God Knows What You Need
God knows who you are. He knows where you live. And He knows what you need.
How often we forget these truths! We get bogged down in the daily details of making meals and making a living, teaching kids and training the dog. God seems like some remote being, removed from our daily lives. We call on Him only for emergencies—sickness, accidents, wayward children—and figure He’s busy with the rest of the world the rest of the time. It’s as if we think we only get a limited number of requests, so we’d better save them up for when it’s really important.
How little we understand our loving Father. Just as He was there forming our tiny bodies in the womb, so He is as close as our next breath. He knows when we are too weary to keep going. He knows when we are at our wit’s end in dealing with our children. He knows when our relationship with our spouse is deteriorating. And He cares. He cares about the tiniest details of our lives. And His care shows up in some very interesting ways.
When I visited the headquarters for Christian relief agency Samaritan’s Purse in Boone, NC, I was fascinated to learn some of the details involved in shipping millions of Operation Christmas Child boxes around the world each year. People all over the country fill shoeboxes with school supplies, personal hygiene items, and toys for children who have very little. Volunteers inspect each box before shipping, removing any items that might spill or melt. Other than that, they respect the integrity of the box—whatever the giver places in the box stays in the box. As the boxes are delivered, the Gospel is shared and many come to Christ.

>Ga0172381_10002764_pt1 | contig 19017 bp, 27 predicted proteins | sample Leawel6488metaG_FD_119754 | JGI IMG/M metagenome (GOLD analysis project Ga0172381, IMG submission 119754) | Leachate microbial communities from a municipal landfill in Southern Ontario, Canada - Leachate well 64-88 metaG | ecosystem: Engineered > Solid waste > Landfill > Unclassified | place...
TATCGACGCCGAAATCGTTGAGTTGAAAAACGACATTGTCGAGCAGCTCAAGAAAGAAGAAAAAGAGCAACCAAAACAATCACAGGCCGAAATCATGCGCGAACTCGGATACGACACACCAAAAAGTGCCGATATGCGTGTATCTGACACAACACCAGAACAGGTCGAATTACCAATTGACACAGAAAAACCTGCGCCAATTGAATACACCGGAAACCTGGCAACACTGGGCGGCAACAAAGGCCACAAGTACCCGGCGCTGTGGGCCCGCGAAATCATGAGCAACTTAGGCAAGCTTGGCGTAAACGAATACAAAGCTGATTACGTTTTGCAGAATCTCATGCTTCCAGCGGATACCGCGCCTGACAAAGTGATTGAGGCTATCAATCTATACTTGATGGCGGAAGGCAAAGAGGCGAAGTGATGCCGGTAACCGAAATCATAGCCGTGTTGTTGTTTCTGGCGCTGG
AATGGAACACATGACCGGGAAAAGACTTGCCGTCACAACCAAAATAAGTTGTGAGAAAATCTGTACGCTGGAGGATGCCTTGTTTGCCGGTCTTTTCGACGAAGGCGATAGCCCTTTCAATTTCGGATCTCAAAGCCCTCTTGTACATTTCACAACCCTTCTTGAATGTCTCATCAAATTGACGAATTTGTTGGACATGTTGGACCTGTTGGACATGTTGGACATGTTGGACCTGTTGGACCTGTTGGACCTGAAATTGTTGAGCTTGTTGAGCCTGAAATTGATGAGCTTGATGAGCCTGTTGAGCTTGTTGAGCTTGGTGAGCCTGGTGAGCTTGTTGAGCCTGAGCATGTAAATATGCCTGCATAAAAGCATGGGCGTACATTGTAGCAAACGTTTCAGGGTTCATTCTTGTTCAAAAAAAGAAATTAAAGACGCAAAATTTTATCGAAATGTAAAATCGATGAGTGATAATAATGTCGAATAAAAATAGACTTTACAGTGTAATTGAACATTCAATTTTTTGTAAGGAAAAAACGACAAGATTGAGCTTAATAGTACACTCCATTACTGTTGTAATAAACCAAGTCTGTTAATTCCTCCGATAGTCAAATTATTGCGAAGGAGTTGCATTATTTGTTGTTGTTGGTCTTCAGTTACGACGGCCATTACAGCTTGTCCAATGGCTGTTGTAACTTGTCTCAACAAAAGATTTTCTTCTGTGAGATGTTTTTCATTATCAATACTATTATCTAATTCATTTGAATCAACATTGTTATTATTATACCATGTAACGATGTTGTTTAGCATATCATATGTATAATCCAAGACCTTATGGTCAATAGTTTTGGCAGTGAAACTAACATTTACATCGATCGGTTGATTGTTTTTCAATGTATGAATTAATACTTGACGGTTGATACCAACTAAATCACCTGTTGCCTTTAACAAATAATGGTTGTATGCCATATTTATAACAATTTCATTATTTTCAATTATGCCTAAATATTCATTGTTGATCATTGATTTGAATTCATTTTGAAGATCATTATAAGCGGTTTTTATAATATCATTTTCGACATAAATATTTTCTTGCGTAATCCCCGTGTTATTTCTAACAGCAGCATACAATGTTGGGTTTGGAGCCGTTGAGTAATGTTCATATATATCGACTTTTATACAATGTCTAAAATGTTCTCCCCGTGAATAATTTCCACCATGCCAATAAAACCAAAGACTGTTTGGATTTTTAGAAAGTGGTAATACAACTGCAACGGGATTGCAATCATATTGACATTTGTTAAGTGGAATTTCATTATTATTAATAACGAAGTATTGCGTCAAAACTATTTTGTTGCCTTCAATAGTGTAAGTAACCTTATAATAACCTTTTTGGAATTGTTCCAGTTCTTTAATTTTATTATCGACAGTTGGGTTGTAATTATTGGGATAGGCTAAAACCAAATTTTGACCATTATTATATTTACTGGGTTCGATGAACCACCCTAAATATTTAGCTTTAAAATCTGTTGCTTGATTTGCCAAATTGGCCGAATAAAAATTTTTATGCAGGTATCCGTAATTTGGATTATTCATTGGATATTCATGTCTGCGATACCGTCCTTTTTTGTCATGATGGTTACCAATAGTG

The guide told three stories about the shoeboxes. One shoebox had seven toothbrushes in it. It was given to a little boy who had never owned a toothbrush before. And he had exactly seven people in his family. At the distribution sites, no one knows what’s in any individual box. They are divided by age and gender only. God knew who he was, where he lived, and what he needed.
The second box was stuffed with a tape player and several music and Bible tapes. The child who “just happened” to recieve that box was blind. He would have had no use for crayons or other things that most of the boxes were stuffed with. God knew who he was, where he lived, and what he needed.
A little girl living in an orphanage in Kazakhstan received a shoebox full of gifts. When she received the gift, she was happy, but she confided to her house mother, “I appreciate the gift, but what I really need is parents.” This Christian care-giver simply replied, “Well, just pray and ask God for parents.” When the girl opened her shoe box, along with the wonderful assortment of gifts there was a card and a photo of the people who had given the box, a couple with no children. After praying, the little girl wrote to the donors, thanking them for the gifts and telling them how she was praying to God for parents. The American couple, touched by this little girl’s faith, found their way to her village in Kazakhstan to meet her and ended up adopting her. God knew who that little girl was, where she lived, and what she needed. Out of all the shoeboxes distributed that day, this box was given to her. And in meeting her need, He also met the yearning for a family in the adoptive couple, building a family in a most unexpected way.